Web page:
Taking charity to a whole new, educational level

Donation box set up at McDonalds, Sea View, to collect books for schools for underprivileged


Students from an underprivileged school listen to a KGS teacher telling a story at McDonalds, Sea View. To inculcate reading habits in such students, the Eternal Hope team arranges a storytelling session every Saturday between 9am and 10:30am. PHOTO: AYSHA SALEEM/EXPRESS

KARACHI:


Passing through the breezy drive-thru of McDonalds, Sea View, on a Saturday morning, one may be able to spot about 25 students, dressed in their uniforms, listening to a story being read out or reciting poems.


This is part of a book drive venture taken up by four young students as part of a community service organisation, Eternal Hope. They have placed a box for books' donation at McDonalds, which are donated to different schools for the under-privileged. Moreover, they organise interactive sessions with 25 students from different schools every Saturday to help develop reading interest.

After Karachi, Hyderabad walls also become charitable

The recently launched 'Book Drive Campaign' was launched by a 17-year-old student of Karachi Grammar School (KGS), Sameer Shehzad Salim, along with his sister, Nireen, and two cousins, Saif Quraishi, 16, and Zarak Quraishi, 18, who are also studying at KGS. Nireen has graduated from KGS and is currently studying at a university abroad.

Ray of hope: A university professor’s struggle to teach street children



The campaign is benefitting hundreds of children who have little to no access to books. Some people also donate stationery items for the underprivileged children. "[This way], many books lying in our houses will be distributed to children who have no access to them," said Salim.

The teenagers founded Eternal Hope eight years ago to help earthquake victims. "Initially, my sister, Nireen, started it and we all joined her initiative," said Salim, adding that since she is busy in her university now, Saif, Zarak and he manage the organisation.

According to Salim, the idea behind the project was to collect books and set up libraries at schools that do not have the facility. "When the box fills up, their [McDonalds'] manager calls us to pick the [books up]," said Salim, adding that after sorting and dividing books category-wise, they give them to different schools and help them set up a library.

Pakistan's first women-only rickshaw service struggles after just a year

Through this drive, they have collected over 3,000 books and are hoping to collect many more as the drive expands. Once collected, these books are distributed among schools for underprivileged children. One such practice was done on August 10, 2015, when Salim and his colleagues created the first library at TY Manghopir School.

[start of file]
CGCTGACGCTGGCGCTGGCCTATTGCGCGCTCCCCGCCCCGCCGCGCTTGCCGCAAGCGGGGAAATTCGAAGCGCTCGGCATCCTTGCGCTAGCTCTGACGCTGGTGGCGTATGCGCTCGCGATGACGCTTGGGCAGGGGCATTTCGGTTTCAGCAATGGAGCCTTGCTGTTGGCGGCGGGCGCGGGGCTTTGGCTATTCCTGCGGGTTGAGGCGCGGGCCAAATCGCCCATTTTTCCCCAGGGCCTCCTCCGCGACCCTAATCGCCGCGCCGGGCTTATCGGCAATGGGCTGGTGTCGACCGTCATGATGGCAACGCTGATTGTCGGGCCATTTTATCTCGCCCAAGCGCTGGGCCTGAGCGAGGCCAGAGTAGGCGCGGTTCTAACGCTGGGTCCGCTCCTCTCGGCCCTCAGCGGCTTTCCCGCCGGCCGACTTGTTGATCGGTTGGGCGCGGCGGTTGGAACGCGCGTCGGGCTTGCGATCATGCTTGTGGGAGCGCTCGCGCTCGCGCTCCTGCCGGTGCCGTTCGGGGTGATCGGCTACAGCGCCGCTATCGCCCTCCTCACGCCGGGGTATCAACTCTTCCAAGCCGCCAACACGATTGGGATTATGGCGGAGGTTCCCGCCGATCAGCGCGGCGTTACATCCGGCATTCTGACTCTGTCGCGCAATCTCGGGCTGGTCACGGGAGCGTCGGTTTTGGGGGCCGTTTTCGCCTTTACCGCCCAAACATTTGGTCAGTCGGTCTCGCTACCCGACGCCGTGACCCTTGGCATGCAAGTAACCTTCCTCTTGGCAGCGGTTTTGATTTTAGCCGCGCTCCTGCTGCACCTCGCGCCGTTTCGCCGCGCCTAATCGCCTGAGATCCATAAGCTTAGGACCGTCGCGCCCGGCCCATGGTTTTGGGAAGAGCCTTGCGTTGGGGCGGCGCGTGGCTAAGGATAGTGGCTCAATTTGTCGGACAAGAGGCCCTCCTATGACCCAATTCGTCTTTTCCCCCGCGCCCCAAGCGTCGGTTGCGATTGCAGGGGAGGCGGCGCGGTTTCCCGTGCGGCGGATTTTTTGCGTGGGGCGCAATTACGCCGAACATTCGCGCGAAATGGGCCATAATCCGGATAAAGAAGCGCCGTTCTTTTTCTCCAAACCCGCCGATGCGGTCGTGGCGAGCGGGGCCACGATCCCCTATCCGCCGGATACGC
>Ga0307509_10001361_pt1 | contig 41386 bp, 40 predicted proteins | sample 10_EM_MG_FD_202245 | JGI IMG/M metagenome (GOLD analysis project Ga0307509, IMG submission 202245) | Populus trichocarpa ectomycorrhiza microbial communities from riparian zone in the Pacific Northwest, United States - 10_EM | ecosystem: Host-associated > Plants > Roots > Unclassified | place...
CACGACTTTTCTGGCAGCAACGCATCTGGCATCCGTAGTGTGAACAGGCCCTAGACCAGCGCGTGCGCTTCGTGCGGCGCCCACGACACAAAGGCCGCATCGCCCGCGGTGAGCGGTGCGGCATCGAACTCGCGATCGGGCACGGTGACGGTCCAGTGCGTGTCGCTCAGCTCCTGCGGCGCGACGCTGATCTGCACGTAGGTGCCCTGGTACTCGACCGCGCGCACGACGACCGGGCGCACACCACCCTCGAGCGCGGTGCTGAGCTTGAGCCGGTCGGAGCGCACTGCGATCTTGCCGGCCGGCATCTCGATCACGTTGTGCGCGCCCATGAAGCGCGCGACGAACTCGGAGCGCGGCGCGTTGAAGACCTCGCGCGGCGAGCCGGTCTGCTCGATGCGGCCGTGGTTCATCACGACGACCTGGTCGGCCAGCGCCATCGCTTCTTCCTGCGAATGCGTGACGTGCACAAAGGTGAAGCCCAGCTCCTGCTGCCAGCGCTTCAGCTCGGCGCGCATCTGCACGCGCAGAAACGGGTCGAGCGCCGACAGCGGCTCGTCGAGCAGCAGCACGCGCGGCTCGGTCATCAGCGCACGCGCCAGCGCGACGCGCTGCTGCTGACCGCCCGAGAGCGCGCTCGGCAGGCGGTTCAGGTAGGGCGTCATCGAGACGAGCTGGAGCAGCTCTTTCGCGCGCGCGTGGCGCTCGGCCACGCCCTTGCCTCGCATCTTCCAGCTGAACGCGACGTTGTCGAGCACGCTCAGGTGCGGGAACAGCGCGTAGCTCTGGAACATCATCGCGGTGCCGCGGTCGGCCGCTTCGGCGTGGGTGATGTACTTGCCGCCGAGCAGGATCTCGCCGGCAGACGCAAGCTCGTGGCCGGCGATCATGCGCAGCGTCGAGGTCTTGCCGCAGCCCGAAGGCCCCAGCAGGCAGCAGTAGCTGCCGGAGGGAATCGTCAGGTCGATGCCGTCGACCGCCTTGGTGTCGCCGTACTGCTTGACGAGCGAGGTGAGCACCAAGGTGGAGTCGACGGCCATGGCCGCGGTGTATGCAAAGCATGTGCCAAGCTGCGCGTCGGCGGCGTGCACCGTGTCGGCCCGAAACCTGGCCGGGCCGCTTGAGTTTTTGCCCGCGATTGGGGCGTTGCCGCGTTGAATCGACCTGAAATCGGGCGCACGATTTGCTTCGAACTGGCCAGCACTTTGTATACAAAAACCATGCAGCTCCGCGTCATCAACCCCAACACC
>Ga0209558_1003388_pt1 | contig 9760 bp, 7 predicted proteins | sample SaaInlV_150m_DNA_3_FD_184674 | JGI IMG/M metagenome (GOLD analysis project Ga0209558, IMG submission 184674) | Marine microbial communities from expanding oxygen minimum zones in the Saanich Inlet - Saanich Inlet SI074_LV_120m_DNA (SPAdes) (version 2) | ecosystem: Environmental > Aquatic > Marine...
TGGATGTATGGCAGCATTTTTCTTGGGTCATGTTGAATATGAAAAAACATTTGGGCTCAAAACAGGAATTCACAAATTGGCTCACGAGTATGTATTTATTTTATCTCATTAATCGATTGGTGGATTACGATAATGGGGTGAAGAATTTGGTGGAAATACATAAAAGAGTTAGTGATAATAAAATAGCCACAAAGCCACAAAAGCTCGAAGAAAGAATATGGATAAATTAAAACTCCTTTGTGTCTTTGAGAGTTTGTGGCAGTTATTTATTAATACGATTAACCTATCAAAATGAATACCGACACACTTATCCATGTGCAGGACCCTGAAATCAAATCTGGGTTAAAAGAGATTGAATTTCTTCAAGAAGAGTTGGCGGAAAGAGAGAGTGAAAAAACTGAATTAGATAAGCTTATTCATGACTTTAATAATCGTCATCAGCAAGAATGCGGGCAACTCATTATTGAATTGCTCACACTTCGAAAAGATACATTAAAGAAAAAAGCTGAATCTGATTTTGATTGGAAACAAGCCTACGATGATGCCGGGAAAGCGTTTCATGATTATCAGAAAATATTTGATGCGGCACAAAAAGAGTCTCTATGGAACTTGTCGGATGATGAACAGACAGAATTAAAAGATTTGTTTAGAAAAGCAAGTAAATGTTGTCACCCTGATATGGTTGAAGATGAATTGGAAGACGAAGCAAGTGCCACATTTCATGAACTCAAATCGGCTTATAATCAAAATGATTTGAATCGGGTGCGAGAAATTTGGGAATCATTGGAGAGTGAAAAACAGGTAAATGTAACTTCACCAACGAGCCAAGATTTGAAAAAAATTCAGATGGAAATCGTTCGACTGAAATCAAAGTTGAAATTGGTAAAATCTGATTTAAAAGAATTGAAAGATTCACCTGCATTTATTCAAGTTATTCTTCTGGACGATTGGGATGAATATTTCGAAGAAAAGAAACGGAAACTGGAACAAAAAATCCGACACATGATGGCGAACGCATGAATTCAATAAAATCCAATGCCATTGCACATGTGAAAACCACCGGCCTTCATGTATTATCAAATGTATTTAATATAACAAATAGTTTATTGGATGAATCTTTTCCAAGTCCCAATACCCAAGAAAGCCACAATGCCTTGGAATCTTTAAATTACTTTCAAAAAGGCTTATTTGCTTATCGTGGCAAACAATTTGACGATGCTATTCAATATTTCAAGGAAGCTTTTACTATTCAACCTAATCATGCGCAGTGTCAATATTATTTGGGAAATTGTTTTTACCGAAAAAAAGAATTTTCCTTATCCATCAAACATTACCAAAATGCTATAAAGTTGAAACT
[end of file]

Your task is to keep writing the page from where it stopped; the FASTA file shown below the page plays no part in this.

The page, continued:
Storytelling

To promote reading habits among the students of underprivileged schools, Salim and his team also arrange a storytelling session every Saturday between 9am and 10:30am. "Every week, we invite around 25 students from classes three to seven," he explained.

Teachers, mainly from KGS, show up voluntarily and conduct storytelling sessions with the students, which helps engage them with books and encourage them to read. "We arrange sessions school-wise," said Salim. "[For example], some schools request us not to keep any session in English, so we plan the session for math and Urdu accordingly." Salim translates the stories in Urdu for students who do not understand English.

The weekly event aims to benefit hundreds of students from under-privileged schools. It also invites readers and the general public to become a part of the 'much-needed effort aimed at promoting the habit of reading'.

Interactive experience

Students from Amman Primary School in Mehmoodabad, which is run by a welfare organisation, were invited for the interactive session this Saturday. An Urdu teacher at KGS, Asif Jamil, read out stories in Urdu and also translated a few words in English to engage students. He also encouraged them to read out their favourite poems or national songs.

The schools are selected on the basis of lack of facilities such as libraries, proper classrooms and number of available teachers. "Our school has around 100 students enrolled and only one big hall, in which three teachers have to manage students from Montessori to class five," said Amman Primary School principal Khadija Zubair.

"We take feedback from schools and also invite different children from the same schools on alternative weeks to get an idea about their improvement," explained Salim.

Published in The Express Tribune, April 18th,  2016.

COMMENTS

Replying to X

Comments are moderated and generally will be posted if they are on-topic and not abusive.

For more information, please see our Comments FAQ

E-Publications

Most Read